Tuesday, April 5, 2011

Mother lives on Child Support - Court knows it

Often we hear the same cries of custodial and non custodial parents; I don't get enough child support to pay the bills and I can't pay my bills because I pay too much child support.

At the outset I first note that there is an assumption, within policy, that it will cost 50% more to raise a child in a fractured family. Additionally both parents are obligated to provide support.

Subsequent to this and inclusive in the child support calculations is an allocation of "fixed costs". For example; If a one bedroom apartment and utilities is $600 per month that is the fixed costs of the apartment. If an upgrade to a $750 per month two bedroom is made because of the need for a child to have his own room then the child's share is $150 [$750 - fixed cost of $600].

The child support calculator does not ration costs based upon this logical principle, rather the calculator uses a share based model. The child represents a one half share of the people in the apartment and is thus apportioned a cost of $375 of the rent and utilities rather than $150.

In 1989, the Indiana Supreme Court adopted the Child Support Guidelines to facilitate adequate support awards for children, to make awards more equitable by ensuring consistent treatment of persons in similar circumstances, and to improve the efficiency of the process of determining support. Ind. Child Support Guideline 1 & Commentary; Garrod v. Garrod, 655 N.E.2d 336, 338 (Ind. 1995). There is a “rebuttable presumption that the amount of the award which would result from the application of the Indiana Child Support Guidelines is the correct amount of child support to be awarded.” Ind. Child Support Rule 2*. See Matula v. Bower, 634 N.E.2d 537, 539 (Ind. Ct. App. 1994), trans. denied.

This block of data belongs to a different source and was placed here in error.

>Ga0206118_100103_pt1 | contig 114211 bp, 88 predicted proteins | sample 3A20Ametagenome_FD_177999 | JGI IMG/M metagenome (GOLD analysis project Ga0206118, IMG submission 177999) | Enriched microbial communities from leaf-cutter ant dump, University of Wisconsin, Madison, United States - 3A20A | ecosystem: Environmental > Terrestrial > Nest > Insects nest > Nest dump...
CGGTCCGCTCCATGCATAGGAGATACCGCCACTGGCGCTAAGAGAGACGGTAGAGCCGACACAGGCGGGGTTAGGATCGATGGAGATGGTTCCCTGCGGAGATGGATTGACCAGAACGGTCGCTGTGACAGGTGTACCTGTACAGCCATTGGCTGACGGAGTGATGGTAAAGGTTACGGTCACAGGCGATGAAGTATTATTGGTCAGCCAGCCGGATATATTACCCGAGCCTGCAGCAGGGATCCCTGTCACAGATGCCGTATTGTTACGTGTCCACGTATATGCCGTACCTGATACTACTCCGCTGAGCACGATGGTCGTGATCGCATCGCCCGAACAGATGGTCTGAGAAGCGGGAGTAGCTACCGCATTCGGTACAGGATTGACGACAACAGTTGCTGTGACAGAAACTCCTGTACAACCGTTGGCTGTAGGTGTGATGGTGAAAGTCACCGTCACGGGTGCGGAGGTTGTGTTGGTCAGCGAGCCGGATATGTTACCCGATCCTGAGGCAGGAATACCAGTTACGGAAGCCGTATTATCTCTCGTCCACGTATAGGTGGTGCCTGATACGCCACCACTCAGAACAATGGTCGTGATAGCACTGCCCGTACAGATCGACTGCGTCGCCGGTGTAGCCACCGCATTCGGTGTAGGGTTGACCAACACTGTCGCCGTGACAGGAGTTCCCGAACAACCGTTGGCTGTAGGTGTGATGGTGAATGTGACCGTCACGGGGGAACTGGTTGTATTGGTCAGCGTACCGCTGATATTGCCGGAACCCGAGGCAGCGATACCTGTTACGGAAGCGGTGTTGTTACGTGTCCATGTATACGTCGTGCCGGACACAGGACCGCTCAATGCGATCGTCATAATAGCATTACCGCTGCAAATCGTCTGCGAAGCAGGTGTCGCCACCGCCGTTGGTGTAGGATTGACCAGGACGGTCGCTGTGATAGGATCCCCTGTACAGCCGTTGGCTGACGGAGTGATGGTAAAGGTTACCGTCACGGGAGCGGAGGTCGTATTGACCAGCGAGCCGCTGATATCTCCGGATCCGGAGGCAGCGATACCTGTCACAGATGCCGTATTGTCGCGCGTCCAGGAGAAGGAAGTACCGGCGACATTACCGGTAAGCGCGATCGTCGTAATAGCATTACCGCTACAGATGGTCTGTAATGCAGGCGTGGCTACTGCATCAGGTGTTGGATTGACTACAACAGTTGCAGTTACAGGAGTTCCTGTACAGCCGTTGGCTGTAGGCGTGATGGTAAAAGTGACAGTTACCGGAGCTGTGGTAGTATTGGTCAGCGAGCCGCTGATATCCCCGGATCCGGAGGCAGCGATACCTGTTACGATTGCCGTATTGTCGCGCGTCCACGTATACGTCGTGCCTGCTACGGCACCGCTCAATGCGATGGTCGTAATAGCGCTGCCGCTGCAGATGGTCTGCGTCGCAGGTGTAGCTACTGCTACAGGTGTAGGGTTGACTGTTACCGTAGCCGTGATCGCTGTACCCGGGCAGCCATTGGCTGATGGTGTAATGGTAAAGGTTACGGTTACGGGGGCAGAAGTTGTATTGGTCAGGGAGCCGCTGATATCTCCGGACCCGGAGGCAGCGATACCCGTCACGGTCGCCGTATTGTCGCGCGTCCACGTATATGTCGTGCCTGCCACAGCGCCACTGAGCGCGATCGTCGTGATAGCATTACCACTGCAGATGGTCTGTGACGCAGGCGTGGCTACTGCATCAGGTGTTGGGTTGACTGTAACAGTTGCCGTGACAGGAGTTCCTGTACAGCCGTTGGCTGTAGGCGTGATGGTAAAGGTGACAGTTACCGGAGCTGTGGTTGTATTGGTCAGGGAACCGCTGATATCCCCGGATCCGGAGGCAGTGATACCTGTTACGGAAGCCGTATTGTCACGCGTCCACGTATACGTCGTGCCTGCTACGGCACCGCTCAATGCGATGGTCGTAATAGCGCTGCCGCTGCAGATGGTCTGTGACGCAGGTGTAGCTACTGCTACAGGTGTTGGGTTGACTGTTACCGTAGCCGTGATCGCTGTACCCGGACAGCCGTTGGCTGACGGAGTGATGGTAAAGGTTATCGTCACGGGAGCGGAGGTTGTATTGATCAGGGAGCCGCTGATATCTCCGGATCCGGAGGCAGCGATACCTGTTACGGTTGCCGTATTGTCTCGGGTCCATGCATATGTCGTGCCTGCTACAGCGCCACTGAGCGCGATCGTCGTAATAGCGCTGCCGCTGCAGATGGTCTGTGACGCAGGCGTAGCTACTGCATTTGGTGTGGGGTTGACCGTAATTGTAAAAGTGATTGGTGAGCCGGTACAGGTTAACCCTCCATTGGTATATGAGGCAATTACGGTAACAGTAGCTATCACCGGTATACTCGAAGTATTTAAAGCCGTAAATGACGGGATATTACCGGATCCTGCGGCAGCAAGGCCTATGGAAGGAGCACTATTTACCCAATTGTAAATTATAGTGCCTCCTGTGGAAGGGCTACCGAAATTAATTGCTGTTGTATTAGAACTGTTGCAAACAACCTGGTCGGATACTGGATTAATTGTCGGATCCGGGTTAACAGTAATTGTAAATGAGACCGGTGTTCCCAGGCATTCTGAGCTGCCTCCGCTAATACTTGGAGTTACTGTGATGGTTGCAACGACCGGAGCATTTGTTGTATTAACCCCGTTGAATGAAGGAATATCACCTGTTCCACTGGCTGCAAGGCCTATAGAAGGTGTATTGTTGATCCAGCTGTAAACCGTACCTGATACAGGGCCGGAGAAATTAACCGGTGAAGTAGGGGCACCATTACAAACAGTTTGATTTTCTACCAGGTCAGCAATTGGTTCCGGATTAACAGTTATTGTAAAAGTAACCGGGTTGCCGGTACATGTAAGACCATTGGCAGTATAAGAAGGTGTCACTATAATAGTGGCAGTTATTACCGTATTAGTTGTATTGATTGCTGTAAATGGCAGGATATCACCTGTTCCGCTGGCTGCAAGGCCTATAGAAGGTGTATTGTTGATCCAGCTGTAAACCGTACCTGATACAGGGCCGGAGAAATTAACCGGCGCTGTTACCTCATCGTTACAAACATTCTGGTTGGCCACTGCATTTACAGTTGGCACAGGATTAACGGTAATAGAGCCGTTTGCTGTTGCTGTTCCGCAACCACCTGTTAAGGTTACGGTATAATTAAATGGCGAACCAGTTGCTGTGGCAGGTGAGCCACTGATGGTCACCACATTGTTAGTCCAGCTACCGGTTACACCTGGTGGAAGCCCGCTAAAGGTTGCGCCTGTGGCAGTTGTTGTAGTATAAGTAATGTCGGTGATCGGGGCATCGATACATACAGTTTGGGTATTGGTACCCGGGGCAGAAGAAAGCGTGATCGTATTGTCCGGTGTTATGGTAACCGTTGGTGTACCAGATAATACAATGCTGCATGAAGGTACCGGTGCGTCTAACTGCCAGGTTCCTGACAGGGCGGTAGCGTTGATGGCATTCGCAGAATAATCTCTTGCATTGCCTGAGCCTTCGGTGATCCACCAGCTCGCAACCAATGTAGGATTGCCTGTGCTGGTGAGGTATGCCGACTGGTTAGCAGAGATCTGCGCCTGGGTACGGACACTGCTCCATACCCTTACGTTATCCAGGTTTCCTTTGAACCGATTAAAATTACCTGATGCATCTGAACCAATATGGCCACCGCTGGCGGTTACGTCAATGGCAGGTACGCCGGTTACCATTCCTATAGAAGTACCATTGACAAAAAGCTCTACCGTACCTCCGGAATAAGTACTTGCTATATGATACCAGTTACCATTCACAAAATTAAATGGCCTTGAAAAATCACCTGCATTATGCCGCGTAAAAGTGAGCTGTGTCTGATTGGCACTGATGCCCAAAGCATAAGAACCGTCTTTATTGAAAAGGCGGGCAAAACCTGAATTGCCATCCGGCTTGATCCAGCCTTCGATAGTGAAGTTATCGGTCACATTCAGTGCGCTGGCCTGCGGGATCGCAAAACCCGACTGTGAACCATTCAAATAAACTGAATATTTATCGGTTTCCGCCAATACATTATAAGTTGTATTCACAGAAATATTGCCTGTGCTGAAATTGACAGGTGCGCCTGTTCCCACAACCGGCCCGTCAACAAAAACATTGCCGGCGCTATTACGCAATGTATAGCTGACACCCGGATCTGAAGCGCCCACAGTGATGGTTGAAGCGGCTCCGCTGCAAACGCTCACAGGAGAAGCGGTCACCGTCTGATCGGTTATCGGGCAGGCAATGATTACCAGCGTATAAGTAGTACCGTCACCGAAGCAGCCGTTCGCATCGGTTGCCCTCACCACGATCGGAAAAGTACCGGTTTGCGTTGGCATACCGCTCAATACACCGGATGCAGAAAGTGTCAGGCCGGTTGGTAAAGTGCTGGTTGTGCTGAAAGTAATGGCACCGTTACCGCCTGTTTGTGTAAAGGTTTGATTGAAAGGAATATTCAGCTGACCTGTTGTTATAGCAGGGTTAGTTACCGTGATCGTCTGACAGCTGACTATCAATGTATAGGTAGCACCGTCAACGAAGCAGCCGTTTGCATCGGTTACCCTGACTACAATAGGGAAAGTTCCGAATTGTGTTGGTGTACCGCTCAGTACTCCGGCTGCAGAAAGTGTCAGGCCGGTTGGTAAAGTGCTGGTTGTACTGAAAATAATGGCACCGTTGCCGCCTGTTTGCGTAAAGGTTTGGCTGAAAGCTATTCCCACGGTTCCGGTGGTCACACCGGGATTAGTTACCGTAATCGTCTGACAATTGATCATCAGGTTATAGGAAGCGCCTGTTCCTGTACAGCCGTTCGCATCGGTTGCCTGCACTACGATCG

From what we already know about how the calculation is formulated it is not based upon a logical application of the actual costs of supporting a child. In fact, often times the amount ordered to be paid by one parents exceeds the total expenses for the child. If this is true then that presumption should be easy to overcome. Yet, most often the courts simply order the amount arrived at through the application of the Indiana child support calculator. This may be based upon the prior rulings upholding that the Guidelines provide a presumption of correctness.

Although a trial court does have discretion on issues pertaining to child support, its decision is nonetheless governed by the Indiana Child Support Rules and Guidelines, which provide a rebuttable presumption that the correct amount of child support results from applying the guidelines. D.W. v. L.W., 917 N.E.2d 725, 727 (Ind. Ct. App. 2009)